Despite the continuing decline in the people’s satisfaction and approval of his performance as President, Benigno S. Aquino III claims that he is not worried. “I’m really not concerned with the popularity. It will go up and down,” Aquino said in reaction to the latest survey of the Social Weather Stations (SWS).
The SWS reported that the net satisfaction rating of the President fell to +46% in June from a high of +64% in November 2010. A separate survey by Pulse Asia also shows a similar trend. The approval rating of Aquino dipped to 71% in May from 79% in October 2010.
Aquino, however, is missing the point. The issue is not popularity.
On June 30, 2010, during his inaugural speech, Aquino boldly declared: “Ngayon, sa araw na ito – dito magwawakas ang pamumunong manhid sa daing ng taumbayan.” He also said, “Kayo ang boss ko kaya’t hindi maaaring hindi ako makinig sa utos ninyo.”
What exactly are the grievances of Aquino’s supposed boss?
From June 25-28, 2010 – a couple of days before the inauguration – the SWS asked 1,200 respondents, “In your opinion, which of the following issues should the next President of the Philippines focus on?” Allowed to choose up to three issues, 43% of the respondents answered “giving livelihood programs”; 33% said “providing jobs”; and 32% said “prices of basic commodities.”
Thus, if President Aquino is facing a decline in the SWS and Pulse Asia performance surveys, it’s not because of bad public relations. It’s not simply “a weakness in messaging” as Aquino put it. The emerging trend in his satisfaction and approval ratings as President is about policy. People expected him to address their most urgent issues – livelihood, jobs, and prices. After a year, he has not only failed but even exacerbated the plight of the people.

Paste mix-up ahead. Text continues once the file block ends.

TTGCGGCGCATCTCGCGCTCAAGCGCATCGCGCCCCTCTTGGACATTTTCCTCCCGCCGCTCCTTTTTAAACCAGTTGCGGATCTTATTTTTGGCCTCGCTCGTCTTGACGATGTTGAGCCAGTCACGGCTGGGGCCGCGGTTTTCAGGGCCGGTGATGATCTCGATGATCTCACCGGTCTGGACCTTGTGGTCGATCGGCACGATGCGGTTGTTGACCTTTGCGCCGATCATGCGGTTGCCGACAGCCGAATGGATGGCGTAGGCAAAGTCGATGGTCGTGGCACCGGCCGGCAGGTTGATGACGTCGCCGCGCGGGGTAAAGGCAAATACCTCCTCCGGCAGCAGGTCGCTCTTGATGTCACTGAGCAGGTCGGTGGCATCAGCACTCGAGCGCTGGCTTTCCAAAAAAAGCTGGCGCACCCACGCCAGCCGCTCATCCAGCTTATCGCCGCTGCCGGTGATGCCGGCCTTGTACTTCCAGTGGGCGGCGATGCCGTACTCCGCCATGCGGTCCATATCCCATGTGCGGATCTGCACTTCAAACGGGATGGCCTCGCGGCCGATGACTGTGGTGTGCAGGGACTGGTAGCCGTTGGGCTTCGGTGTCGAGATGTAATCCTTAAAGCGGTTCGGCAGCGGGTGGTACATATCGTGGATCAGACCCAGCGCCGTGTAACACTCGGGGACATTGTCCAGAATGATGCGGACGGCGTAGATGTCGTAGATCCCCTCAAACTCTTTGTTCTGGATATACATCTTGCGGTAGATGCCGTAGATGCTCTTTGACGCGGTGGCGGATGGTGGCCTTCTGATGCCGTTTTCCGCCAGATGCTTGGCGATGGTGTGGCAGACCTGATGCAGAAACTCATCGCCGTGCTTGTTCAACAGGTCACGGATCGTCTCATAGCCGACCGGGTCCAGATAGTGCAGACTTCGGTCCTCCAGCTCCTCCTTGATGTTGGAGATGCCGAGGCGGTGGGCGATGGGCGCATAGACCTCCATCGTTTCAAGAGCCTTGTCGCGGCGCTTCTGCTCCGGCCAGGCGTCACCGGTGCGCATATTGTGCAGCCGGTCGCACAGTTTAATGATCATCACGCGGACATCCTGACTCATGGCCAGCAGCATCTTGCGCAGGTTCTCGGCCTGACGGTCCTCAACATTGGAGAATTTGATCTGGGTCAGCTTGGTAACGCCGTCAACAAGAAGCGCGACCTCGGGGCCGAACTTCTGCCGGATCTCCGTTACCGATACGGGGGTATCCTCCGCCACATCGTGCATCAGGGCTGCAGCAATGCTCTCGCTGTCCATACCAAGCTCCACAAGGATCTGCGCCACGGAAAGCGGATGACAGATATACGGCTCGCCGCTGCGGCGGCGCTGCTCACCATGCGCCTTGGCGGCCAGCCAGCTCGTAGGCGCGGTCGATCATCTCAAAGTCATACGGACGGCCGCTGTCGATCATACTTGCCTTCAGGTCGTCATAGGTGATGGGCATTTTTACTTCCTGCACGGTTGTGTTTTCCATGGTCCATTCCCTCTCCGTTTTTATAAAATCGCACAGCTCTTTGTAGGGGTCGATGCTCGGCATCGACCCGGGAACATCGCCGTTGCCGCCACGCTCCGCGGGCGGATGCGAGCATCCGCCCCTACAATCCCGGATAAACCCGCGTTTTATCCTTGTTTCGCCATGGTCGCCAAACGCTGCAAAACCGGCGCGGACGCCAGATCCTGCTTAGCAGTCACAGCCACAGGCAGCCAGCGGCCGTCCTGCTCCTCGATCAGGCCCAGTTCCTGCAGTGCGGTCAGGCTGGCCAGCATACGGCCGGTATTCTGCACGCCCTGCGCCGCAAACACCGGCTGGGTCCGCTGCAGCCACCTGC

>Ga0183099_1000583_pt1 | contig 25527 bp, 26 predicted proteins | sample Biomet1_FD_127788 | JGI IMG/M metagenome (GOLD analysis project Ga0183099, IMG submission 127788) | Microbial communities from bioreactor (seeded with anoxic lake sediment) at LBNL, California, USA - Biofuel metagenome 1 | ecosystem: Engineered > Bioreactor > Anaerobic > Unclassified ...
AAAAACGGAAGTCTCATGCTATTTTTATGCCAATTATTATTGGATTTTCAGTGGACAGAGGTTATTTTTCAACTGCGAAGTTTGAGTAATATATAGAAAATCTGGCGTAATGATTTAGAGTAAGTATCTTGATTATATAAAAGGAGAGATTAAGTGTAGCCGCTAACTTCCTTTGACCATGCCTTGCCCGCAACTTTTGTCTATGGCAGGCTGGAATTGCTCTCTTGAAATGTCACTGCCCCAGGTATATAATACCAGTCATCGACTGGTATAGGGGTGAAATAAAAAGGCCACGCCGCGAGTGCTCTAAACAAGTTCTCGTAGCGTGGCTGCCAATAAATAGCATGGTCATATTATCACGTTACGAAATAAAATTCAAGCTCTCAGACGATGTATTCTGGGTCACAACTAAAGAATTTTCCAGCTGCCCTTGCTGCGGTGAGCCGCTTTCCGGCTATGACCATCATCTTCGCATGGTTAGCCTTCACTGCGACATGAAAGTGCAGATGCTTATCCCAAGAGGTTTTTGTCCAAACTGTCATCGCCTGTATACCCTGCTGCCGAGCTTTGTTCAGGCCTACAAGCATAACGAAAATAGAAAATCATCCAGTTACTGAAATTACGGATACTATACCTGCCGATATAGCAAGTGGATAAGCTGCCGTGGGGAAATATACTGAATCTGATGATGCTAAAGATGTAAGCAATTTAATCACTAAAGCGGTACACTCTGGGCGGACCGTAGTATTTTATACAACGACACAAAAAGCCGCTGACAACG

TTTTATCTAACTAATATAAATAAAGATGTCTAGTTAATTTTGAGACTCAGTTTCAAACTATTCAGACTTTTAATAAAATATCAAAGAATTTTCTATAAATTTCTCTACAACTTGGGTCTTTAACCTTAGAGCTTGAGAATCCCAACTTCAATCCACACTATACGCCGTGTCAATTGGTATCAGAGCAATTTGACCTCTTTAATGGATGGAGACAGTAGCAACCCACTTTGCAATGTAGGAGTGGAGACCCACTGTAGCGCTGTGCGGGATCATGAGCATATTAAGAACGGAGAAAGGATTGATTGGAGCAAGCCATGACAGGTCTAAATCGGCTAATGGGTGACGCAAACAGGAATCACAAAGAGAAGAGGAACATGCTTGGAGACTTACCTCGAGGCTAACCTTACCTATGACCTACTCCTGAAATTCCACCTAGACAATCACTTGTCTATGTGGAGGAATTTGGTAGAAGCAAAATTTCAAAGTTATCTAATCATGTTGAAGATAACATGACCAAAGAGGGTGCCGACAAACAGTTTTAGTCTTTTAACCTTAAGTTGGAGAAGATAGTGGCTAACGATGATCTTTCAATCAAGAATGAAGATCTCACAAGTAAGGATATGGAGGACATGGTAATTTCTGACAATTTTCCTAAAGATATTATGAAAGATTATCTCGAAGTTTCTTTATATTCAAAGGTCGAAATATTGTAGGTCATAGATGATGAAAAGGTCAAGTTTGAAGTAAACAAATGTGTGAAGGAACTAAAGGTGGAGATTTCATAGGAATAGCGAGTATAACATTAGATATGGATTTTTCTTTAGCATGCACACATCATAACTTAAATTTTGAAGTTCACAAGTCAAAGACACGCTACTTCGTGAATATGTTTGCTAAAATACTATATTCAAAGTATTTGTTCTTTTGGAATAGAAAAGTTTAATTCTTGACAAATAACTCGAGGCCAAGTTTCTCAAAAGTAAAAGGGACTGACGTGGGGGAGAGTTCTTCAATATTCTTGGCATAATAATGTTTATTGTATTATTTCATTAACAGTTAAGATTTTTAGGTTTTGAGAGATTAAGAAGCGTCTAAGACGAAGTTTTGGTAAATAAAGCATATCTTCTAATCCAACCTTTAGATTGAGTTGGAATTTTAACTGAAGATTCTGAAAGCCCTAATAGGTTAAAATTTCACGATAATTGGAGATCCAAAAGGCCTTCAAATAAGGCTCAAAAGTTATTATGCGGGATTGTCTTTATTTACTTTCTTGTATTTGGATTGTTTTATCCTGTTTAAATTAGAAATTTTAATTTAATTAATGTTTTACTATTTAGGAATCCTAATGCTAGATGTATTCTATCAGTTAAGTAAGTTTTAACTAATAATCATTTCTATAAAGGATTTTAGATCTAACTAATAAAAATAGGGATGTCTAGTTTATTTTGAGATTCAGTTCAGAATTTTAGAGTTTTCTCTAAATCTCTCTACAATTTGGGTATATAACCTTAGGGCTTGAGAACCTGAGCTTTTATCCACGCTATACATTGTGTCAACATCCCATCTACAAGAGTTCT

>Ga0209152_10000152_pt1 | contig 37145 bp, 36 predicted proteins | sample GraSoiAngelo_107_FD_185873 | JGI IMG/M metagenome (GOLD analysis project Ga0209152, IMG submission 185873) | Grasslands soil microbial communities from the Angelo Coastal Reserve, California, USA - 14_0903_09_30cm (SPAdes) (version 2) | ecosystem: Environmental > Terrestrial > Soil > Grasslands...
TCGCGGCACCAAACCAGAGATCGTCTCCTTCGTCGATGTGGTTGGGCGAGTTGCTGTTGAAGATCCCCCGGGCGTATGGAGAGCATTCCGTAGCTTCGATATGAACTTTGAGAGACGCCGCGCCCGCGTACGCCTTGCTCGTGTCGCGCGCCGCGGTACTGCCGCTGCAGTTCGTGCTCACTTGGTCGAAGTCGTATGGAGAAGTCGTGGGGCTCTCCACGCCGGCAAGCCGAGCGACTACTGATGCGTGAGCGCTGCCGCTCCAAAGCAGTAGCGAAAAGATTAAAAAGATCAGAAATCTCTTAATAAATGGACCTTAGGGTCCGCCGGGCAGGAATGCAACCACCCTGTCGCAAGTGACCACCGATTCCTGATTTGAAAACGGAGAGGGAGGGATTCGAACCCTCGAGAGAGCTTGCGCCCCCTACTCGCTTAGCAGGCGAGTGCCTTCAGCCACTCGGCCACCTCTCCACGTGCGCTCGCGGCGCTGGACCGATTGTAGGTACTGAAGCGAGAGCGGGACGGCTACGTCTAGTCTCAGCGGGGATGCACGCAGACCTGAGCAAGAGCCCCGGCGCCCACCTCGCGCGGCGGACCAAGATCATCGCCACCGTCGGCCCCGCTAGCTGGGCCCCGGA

Just how bad is the situation? According to SWS in its March 2011 survey, 11.3 million workers are jobless. That’s almost 3 out of 10 Filipino workers. The intensity of joblessness has doubled in the past two decades. The average rate of unemployment in 1993 (first time SWS measured joblessness) was just 13.6%. Today, that number has soared to 27.2%. The SWS also said that 1 out of 4 families experience hunger and that more than half consider themselves poor. That’s 10.4 million poor families, of which 4.1 million go hungry. The first time SWS conducted its hunger survey in 1998, the hunger incidence was 11% of families. By 2011, it has almost doubled to 20.5%.